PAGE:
Our Sleep Quality Matters as We Age

You may have heard that we don’t need as much sleep when we get older. It is true that as we age, we tend to get either less sleep or experience poorer sleep quality. But according to the Sleep Foundation, the amount of sleep we need generally doesn’t change throughout adulthood. Why We Might Not Sleep as Well as We Get Older According to Daniel Levitin, neuroscientist, and author of Successful Aging, our biological clock that helps us sleep generally becomes less efficient as we age. He explains that the blue light available during the day helps our system release…

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Confidence Comes with Constant Learning

Because we live in a youth-centric culture, it is not surprising that we are constantly bombarded with negative messages about getting older. If we accept ageist messages about being less competent as we age, it can become like a self-fulfilling prophecy. When we haven’t done certain things for a long period of time, we may convince ourselves that we no longer have the ability to do what we could once do. When we cannot quickly learn something such as new technology, we may want to give up and believe that we are no longer capable of learning something new. Or,…

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Promoting a Message of Competence

Because older individuals are often stereotyped as frail, feeble, and incompetent, it should be no surprise that thieves and other thugs might believe that neighborhoods, where a lot of older people live, should be good targets. I live in such a neighborhood where many of us are older. This morning at 4:00 a.m., a would-be thief brazenly opened my neighbor's gate and walked into the side door to his garage. The light in the garage was on because my neighbor was already up working on a project. My neighbor saw the intruder and chased him on foot down the street…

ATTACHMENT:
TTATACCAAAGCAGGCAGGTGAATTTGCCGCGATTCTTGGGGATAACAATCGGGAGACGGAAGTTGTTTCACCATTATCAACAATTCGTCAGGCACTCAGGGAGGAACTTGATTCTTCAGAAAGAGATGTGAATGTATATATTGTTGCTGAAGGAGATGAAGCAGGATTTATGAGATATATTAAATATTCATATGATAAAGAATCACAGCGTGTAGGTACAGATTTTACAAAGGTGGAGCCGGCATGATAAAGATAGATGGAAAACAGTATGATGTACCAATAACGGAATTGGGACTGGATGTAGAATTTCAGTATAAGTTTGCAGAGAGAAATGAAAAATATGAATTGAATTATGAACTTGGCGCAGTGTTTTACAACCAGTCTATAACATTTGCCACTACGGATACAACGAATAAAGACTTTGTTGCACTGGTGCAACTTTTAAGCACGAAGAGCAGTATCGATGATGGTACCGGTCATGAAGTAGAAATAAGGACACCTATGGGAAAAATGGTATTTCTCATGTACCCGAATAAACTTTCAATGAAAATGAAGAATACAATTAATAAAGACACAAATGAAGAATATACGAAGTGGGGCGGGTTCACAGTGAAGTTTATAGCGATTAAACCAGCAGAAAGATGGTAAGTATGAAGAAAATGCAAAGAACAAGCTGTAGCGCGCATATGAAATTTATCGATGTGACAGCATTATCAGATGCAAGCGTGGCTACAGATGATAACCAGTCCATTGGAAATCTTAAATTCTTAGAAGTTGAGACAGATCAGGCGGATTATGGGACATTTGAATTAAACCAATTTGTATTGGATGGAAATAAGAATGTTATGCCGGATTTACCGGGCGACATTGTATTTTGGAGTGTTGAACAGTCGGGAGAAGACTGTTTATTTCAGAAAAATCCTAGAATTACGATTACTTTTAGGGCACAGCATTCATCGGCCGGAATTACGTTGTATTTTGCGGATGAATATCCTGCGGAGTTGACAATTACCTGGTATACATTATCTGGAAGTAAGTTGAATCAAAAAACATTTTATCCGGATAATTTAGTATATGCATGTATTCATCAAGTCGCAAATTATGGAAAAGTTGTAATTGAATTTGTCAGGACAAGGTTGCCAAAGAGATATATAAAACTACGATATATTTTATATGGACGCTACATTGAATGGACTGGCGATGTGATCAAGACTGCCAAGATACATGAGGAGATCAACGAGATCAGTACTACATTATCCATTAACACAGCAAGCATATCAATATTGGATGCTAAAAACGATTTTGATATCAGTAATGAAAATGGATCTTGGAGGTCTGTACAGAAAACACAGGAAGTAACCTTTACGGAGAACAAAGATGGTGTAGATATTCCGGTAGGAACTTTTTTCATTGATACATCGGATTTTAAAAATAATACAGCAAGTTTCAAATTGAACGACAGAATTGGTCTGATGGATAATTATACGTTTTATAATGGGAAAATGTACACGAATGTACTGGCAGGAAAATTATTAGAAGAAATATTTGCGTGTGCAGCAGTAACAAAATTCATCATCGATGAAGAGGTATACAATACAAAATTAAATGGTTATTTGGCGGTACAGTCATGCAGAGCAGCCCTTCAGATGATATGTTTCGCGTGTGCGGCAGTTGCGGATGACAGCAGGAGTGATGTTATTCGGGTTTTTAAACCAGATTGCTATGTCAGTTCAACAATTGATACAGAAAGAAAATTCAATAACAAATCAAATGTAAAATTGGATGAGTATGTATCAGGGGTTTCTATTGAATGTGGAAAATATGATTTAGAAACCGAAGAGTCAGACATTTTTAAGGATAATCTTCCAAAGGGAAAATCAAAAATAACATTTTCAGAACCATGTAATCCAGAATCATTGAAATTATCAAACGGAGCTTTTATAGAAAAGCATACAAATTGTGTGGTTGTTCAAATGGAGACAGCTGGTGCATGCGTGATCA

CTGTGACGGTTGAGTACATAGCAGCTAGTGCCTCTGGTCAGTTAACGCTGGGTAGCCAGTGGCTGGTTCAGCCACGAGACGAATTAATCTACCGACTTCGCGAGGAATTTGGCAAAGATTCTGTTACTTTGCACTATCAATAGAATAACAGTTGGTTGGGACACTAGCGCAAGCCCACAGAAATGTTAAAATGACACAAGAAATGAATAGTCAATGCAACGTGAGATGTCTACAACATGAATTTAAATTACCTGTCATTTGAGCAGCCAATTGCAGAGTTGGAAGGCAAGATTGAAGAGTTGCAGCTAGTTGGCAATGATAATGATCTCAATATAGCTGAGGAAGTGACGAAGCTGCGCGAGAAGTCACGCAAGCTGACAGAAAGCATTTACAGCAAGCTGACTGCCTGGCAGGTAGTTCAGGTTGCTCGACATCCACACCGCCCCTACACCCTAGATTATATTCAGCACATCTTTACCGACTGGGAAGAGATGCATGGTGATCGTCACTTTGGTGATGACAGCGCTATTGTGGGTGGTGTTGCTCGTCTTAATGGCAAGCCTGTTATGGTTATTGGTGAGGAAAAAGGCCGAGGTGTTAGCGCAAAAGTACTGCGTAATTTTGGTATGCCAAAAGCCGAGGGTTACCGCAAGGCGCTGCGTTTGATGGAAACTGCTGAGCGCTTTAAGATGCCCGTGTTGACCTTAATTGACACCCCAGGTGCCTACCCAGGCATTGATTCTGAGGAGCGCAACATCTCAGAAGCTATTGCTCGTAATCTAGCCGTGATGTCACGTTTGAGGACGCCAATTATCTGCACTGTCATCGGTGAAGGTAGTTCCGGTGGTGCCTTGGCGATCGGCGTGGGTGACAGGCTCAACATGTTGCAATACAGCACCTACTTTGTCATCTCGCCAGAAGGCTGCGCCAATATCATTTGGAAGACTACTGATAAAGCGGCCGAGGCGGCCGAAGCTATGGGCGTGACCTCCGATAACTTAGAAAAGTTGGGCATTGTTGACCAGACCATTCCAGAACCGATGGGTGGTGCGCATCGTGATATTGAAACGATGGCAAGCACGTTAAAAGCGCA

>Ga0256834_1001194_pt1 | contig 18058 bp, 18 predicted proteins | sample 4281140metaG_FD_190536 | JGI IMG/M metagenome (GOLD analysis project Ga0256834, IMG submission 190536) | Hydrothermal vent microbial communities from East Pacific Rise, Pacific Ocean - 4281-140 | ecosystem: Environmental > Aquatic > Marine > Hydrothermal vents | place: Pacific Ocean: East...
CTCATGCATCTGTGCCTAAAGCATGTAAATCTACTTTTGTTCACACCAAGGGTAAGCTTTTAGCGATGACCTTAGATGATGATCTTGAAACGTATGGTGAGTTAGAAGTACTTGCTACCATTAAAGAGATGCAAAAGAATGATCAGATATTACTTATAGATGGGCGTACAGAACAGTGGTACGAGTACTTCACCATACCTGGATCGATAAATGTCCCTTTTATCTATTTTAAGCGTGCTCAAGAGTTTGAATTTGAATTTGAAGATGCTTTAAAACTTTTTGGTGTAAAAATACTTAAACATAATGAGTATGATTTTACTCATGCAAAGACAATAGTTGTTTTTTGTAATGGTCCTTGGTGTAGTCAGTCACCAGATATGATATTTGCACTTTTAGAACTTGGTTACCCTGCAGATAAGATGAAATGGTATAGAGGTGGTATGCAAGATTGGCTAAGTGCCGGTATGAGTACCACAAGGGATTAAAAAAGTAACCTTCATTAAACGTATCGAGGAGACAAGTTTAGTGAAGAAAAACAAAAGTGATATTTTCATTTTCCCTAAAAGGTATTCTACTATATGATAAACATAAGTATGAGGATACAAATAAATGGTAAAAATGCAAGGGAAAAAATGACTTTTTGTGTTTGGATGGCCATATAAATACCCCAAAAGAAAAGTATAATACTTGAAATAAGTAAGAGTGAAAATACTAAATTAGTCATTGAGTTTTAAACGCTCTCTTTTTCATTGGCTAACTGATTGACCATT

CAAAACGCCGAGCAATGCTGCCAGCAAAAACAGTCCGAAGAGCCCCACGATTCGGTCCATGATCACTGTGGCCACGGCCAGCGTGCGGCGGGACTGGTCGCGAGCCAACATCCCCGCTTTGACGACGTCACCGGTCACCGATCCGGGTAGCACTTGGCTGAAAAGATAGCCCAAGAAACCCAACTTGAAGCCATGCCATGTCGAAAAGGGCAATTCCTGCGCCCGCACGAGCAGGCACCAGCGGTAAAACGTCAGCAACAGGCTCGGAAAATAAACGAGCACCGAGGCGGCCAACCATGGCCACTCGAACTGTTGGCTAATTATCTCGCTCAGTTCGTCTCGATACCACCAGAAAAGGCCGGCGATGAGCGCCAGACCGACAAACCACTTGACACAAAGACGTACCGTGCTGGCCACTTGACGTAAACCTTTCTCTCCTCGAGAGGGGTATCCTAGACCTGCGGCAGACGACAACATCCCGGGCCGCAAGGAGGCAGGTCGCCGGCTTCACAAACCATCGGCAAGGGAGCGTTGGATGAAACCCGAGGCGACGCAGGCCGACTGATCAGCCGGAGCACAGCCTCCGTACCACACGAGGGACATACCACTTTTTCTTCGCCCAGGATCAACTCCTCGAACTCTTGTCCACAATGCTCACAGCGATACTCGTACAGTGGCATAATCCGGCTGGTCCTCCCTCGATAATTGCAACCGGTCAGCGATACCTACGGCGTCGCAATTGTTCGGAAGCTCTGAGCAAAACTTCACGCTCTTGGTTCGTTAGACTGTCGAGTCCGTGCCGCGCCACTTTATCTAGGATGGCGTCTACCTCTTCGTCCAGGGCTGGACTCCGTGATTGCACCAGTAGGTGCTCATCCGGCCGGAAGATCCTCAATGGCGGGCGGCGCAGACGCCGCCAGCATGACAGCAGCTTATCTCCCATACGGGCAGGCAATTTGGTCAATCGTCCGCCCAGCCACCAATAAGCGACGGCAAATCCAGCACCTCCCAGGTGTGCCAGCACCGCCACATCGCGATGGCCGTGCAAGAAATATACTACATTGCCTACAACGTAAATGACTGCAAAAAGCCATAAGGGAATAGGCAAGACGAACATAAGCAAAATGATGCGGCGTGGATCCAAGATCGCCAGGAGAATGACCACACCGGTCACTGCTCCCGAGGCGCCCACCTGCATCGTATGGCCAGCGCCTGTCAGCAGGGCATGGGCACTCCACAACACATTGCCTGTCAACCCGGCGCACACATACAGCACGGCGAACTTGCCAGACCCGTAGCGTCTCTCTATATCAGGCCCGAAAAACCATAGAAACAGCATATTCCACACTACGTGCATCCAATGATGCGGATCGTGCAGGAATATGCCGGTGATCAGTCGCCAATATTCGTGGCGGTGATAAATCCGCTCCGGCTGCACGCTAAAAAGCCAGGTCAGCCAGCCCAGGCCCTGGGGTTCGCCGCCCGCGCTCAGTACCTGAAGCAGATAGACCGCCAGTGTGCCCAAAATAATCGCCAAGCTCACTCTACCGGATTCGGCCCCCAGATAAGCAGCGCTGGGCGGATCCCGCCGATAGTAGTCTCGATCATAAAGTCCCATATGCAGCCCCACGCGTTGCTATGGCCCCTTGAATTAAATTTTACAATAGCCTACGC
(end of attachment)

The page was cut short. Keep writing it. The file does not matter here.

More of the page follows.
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What the Elders Knew about Treating Colds

Sometimes I hear younger people discounting some of the wisdom and knowledge that generations that had come before them had learned. I used to think my parents and especially my grandparents were old-fashioned and couldn’t possibly offer anything useful that my generation didn’t already know. My great grandmother, who had grown up in a remote area on a farm, learned to rely on a few home remedies that she no doubt had learned from her elders. One of these old remedies has been used for literally thousands of years and is now recognized as a potential treatment for the common…

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Women Over Fifty: New Realities, New Opportunities

Women tend to live longer than men. According to the Social Security Administration, about one out of every three adults who are already sixty-five or older will live into their nineties. What women need to know is that how we live and plan before we reach our final decades will have a lot to do with how we experience them. Your Balance At about fifty, most women start experiencing menopause. Yes, this can mean hot flashes and other changes as our hormones fluctuate. It can also mean that our bones become more fragile. A 2018 Science Daily article reports that…

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Positive Aging Role Models are Easy to Find